Two steps forward, three steps back – a tale of the Eastern Cape clinics
By Ntsiki Mpulo, SECTION27
The shell of the former Hamburg Clinic stands atop a hill overlooking the
Keiskamma River. The 30-year-old structure fell down in 2012, as a result of strong winds. In 2017, after five long years, the Eastern Cape Health Department – in partnership with the Coega Development Corporation (CDC) – began the construction of a new clinic. According to the department’s spokesperson, the project is due to be completed in a year’s time.
On the day we visited, the site was abandoned. Our source tells us that construction – which began in July 2017 – has been slow and erratic. When it rains, workers do not come to work. This does not bode well. It is unlikely that the clinic will be completed in the timeframes promised by the department. In the meantime, Hamburg Clinic is housed in the Keiskamma Trust building.
Philani Clinic in Canzibe
The gleaming white floors and the shiny new chairs mask the reality faced by
the healthcare users of Philani Clinic, near Ntshilini village. The clinic was overhauled and rebuilt following the publishing of the Death and Dying report in 2013, when Health Minister Aaron Motsoaledi was alerted to among others the dire circumstances under which nurses operated in the clinic.
Asbestos heaters have been removed. New sluice facilities have been built. The clinic has a pharmacy storage unit, replete with chronic medication. But all is not well.
The nurses are forced to use old equipment, which was not replaced during the refurbishment. The newly built staff quarters have no furniture. The clinic, which serves communities from Ntshilini all the way to Canzibe, is staffed by two professional nurses and a couple of community health workers, who are not employed by the department. There is no doctor rostered to visit the clinic.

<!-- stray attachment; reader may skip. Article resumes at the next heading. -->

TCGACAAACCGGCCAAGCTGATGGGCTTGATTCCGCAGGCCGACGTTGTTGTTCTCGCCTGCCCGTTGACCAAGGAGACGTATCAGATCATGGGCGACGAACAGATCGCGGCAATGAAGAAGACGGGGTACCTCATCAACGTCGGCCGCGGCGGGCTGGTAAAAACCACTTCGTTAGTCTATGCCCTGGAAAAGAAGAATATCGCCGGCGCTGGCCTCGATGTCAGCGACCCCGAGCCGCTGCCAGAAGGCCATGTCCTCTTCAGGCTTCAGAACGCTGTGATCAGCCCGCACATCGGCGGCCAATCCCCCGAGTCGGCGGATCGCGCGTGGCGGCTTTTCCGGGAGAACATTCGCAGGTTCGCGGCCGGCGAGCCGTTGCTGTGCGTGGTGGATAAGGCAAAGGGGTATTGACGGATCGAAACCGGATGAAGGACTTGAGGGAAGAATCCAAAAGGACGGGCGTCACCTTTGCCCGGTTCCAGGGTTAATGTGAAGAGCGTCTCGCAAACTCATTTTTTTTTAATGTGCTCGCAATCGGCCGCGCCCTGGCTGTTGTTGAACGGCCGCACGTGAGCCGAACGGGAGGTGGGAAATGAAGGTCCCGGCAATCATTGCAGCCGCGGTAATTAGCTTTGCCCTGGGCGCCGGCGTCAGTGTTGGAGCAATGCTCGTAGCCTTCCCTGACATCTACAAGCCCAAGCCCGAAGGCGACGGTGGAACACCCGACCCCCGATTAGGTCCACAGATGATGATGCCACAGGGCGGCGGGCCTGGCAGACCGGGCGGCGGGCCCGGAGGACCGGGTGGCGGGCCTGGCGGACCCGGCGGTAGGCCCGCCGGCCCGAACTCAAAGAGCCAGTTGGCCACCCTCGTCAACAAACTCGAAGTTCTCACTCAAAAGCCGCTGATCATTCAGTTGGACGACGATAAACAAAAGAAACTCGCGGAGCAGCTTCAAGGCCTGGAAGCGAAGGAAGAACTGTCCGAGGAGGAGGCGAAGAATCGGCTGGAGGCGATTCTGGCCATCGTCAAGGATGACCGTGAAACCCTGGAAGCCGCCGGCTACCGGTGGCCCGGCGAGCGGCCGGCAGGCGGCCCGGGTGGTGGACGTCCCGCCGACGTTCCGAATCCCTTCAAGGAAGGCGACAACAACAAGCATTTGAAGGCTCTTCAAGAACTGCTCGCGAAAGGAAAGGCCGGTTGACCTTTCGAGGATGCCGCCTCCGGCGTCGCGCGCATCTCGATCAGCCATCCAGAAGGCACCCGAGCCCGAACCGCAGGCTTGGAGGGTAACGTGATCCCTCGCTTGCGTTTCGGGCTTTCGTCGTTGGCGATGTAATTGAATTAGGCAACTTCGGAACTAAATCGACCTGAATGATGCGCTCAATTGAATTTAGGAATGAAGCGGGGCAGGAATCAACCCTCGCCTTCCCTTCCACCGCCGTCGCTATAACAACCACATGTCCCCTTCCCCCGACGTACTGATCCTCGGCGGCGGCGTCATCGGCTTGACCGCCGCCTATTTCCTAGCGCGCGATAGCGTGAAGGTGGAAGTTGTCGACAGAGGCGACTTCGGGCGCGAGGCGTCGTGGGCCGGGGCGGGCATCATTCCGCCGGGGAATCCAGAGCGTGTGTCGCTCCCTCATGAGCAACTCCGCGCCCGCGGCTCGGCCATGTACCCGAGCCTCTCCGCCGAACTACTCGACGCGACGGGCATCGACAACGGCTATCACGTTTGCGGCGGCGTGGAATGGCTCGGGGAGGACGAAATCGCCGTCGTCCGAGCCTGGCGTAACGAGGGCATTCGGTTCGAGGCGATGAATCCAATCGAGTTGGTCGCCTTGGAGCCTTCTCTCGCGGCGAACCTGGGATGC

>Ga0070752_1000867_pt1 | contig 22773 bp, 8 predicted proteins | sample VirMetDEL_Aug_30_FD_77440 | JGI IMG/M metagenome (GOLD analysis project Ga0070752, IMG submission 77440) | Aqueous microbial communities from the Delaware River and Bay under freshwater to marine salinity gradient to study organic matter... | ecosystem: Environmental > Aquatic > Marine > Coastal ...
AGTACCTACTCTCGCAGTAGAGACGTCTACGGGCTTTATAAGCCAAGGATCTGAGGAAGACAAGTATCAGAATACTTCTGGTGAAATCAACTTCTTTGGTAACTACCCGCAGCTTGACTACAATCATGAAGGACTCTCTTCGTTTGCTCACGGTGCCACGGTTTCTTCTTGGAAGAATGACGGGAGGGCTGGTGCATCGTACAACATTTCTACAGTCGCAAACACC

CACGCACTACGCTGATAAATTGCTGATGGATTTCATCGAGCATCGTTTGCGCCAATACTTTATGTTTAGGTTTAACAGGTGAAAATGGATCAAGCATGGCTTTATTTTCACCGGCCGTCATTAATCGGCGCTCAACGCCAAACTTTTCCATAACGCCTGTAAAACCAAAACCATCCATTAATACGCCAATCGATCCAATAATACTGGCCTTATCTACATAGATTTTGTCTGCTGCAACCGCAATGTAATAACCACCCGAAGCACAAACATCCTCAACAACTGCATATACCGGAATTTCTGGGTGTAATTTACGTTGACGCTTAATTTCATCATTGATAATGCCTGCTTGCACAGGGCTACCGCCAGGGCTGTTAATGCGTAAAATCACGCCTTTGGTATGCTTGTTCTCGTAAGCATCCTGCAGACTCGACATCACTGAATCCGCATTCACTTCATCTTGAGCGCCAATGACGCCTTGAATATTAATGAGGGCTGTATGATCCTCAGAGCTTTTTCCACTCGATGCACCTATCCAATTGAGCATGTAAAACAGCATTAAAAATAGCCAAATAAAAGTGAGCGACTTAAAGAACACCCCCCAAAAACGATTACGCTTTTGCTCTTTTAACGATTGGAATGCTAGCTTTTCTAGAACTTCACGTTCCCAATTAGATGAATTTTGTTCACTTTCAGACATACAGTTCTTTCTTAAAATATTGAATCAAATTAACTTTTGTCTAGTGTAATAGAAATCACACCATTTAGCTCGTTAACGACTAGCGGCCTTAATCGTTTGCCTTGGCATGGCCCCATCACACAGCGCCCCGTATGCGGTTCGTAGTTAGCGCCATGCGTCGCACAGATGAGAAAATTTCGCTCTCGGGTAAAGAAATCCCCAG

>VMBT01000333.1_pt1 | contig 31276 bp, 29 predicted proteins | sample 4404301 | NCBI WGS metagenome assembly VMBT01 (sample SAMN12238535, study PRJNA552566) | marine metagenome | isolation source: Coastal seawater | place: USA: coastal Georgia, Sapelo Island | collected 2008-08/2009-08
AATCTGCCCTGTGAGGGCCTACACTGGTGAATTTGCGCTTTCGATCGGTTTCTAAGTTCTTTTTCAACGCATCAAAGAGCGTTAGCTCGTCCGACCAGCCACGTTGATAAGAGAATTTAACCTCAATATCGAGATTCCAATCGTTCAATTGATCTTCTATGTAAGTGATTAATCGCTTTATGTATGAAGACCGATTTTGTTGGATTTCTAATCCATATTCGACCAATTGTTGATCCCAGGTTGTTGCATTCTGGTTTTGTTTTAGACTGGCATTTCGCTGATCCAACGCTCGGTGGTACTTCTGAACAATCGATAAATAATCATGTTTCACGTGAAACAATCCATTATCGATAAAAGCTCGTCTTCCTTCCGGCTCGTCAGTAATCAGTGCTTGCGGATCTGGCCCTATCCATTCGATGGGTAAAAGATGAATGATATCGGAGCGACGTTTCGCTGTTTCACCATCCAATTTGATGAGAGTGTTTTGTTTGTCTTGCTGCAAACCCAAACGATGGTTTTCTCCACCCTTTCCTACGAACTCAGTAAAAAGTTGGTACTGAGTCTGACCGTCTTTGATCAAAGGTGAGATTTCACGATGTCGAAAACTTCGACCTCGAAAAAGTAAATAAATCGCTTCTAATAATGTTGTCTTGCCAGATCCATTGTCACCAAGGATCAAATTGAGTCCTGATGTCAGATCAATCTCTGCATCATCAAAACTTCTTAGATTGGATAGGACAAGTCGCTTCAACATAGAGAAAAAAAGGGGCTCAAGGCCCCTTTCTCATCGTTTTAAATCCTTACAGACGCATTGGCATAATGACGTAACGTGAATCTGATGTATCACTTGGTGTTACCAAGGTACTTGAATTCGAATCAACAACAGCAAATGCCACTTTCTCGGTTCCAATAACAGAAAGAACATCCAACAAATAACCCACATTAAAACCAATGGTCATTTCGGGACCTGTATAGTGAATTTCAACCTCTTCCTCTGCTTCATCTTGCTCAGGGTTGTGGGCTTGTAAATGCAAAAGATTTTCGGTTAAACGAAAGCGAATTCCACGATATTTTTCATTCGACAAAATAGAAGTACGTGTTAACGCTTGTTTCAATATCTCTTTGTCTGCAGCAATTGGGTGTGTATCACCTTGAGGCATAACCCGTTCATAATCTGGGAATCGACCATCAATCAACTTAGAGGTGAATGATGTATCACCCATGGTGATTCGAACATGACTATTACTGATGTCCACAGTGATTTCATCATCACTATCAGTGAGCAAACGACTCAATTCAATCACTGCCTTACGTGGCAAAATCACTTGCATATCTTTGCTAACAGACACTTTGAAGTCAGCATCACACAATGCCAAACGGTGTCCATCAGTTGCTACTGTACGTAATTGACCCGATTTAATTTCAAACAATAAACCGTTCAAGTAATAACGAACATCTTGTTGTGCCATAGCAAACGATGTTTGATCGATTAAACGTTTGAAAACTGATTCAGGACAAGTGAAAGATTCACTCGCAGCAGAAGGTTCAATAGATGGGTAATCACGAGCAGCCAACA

In a recent case in which a two-year-old was burnt by hot water, the sister on duty did what she could to clean the wound, but had to refer the child to Canzibe Hospital, some 40 kilometres away. This is a daunting journey on any day, because the roads are so poor; and as there is no ambulance in the area, the child’s parents were forced to hire a car, at exorbitant cost.
The enterprising Sister Sylvia, who has worked at the clinic for over 11 years, has placed a sign where the ambulance ought to park – if and when it ever arrives.
Two years after Eastern Cape Health Crisis Action Coalition (ECHCAC) visited
the construction proposed for the Village Clinic in Lusikisiki in the Eastern Cape, the clinic is still not open.
This clinic has a long and complicated history. Since 2005, it had been housed in a building formerly occupied by AngloGold Ashanti; which was ideal, as it was located in the centre of town, and had private consultation rooms, a waiting area, bathrooms and a pharmacy.
Bizarrely, in December 2012 the Eastern Cape Health Department (ECDoH) closed the clinic down, and relocated it to a site just outside of town. From then on, two porous tents and a mobile home would serve as the clinic for the people of Lusikisiki.
The Treatment Action Campaign (TAC) and ECHCAC embarked on a series of protests, and enlisted the help of SECTION27 to begin a process of litigation. The TAC filed a lawsuit against the ECDoH on 29 May 2013, in which it named the Minister of Health as respondent. The Minister, on seeing pictures of the tents that comprised the clinic, tabled a plan to put up a temporary structure by July 2013, and to build a large, permanent clinic in the following eight to 12 months.
Since the temporary structure was erected in 2013, the people of Lusikisiki have been without a building for their clinic. They wait in the rain and the cold for their medicines, which are housed in a trailer with no refrigeration; and there are no private consultation rooms. Contractor issues have resulted in endless delays in the construction of the new clinic.
In August 2017, the contractor declared itself ready to hand the clinic over; however, the Department of Health deemed it incomplete according to its standards. At the time of writing, it was unclear when the clinic would finally be ready to open.